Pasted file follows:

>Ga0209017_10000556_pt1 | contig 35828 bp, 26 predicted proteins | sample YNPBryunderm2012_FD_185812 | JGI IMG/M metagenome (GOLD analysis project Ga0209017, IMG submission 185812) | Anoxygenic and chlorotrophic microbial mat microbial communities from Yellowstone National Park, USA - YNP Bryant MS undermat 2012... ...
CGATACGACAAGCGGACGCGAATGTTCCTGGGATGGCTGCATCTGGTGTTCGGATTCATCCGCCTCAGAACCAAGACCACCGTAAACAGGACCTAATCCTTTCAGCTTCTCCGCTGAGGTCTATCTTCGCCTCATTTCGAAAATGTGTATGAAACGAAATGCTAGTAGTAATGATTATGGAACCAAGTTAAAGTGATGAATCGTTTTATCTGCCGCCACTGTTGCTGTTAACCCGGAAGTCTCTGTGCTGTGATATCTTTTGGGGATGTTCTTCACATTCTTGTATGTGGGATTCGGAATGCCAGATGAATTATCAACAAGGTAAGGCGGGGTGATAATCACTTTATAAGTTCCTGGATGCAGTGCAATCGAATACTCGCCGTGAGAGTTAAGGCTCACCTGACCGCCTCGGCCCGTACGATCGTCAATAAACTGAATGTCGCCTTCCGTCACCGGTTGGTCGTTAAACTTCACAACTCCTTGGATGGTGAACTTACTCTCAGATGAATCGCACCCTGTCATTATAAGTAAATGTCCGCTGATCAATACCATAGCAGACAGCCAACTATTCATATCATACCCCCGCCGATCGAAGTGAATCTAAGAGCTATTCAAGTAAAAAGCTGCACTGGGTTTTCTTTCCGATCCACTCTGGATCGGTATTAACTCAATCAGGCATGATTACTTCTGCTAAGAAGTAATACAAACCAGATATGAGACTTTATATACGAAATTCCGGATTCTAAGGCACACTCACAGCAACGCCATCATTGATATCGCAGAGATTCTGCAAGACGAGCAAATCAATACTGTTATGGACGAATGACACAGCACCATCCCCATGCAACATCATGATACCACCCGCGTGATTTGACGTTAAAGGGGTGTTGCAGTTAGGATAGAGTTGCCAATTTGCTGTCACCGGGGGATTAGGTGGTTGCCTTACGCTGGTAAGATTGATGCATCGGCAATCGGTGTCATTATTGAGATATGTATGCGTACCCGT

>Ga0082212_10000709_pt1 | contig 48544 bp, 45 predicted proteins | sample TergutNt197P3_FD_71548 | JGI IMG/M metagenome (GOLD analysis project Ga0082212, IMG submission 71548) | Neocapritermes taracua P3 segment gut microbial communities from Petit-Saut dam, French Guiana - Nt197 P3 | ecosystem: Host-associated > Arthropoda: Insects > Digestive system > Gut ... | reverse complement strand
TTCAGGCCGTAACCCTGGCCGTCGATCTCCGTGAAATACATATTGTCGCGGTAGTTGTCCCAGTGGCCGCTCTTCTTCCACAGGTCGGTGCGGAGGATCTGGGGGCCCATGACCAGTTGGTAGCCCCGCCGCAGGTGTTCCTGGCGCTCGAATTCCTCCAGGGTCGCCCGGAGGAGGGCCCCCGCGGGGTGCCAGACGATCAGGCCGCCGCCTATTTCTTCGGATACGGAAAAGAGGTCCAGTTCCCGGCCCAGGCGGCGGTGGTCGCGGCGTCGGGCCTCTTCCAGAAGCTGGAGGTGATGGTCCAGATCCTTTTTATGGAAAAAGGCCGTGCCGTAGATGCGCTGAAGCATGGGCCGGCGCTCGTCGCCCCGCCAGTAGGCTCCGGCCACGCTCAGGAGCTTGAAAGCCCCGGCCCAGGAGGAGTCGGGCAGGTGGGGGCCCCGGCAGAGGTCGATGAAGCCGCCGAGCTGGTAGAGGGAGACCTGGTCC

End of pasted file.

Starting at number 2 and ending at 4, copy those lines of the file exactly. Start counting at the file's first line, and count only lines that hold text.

CGATACGACAAGCGGACGCGAATGTTCCTGGGATGGCTGCATCTGGTGTTCGGATTCATCCGCCTCAGAACCAAGACCACCGTAAACAGGACCTAATCCTTTCAGCTTCTCCGCTGAGGTCTATCTTCGCCTCATTTCGAAAATGTGTATGAAACGAAATGCTAGTAGTAATGATTATGGAACCAAGTTAAAGTGATGAATCGTTTTATCTGCCGCCACTGTTGCTGTTAACCCGGAAGTCTCTGTGCTGTGATATCTTTTGGGGATGTTCTTCACATTCTTGTATGTGGGATTCGGAATGCCAGATGAATTATCAACAAGGTAAGGCGGGGTGATAATCACTTTATAAGTTCCTGGATGCAGTGCAATCGAATACTCGCCGTGAGAGTTAAGGCTCACCTGACCGCCTCGGCCCGTACGATCGTCAATAAACTGAATGTCGCCTTCCGTCACCGGTTGGTCGTTAAACTTCACAACTCCTTGGATGGTGAACTTACTCTCAGATGAATCGCACCCTGTCATTATAAGTAAATGTCCGCTGATCAATACCATAGCAGACAGCCAACTATTCATATCATACCCCCGCCGATCGAAGTGAATCTAAGAGCTATTCAAGTAAAAAGCTGCACTGGGTTTTCTTTCCGATCCACTCTGGATCGGTATTAACTCAATCAGGCATGATTACTTCTGCTAAGAAGTAATACAAACCAGATATGAGACTTTATATACGAAATTCCGGATTCTAAGGCACACTCACAGCAACGCCATCATTGATATCGCAGAGATTCTGCAAGACGAGCAAATCAATACTGTTATGGACGAATGACACAGCACCATCCCCATGCAACATCATGATACCACCCGCGTGATTTGACGTTAAAGGGGTGTTGCAGTTAGGATAGAGTTGCCAATTTGCTGTCACCGGGGGATTAGGTGGTTGCCTTACGCTGGTAAGATTGATGCATCGGCAATCGGTGTCATTATTGAGATATGTATGCGTACCCGT

>Ga0082212_10000709_pt1 | contig 48544 bp, 45 predicted proteins | sample TergutNt197P3_FD_71548 | JGI IMG/M metagenome (GOLD analysis project Ga0082212, IMG submission 71548) | Neocapritermes taracua P3 segment gut microbial communities from Petit-Saut dam, French Guiana - Nt197 P3 | ecosystem: Host-associated > Arthropoda: Insects > Digestive system > Gut ... | reverse complement strand
TTCAGGCCGTAACCCTGGCCGTCGATCTCCGTGAAATACATATTGTCGCGGTAGTTGTCCCAGTGGCCGCTCTTCTTCCACAGGTCGGTGCGGAGGATCTGGGGGCCCATGACCAGTTGGTAGCCCCGCCGCAGGTGTTCCTGGCGCTCGAATTCCTCCAGGGTCGCCCGGAGGAGGGCCCCCGCGGGGTGCCAGACGATCAGGCCGCCGCCTATTTCTTCGGATACGGAAAAGAGGTCCAGTTCCCGGCCCAGGCGGCGGTGGTCGCGGCGTCGGGCCTCTTCCAGAAGCTGGAGGTGATGGTCCAGATCCTTTTTATGGAAAAAGGCCGTGCCGTAGATGCGCTGAAGCATGGGCCGGCGCTCGTCGCCCCGCCAGTAGGCTCCGGCCACGCTCAGGAGCTTGAAAGCCCCGGCCCAGGAGGAGTCGGGCAGGTGGGGGCCCCGGCAGAGGTCGATGAAGCCGCCGAGCTGGTAGAGGGAGACCTGGTCC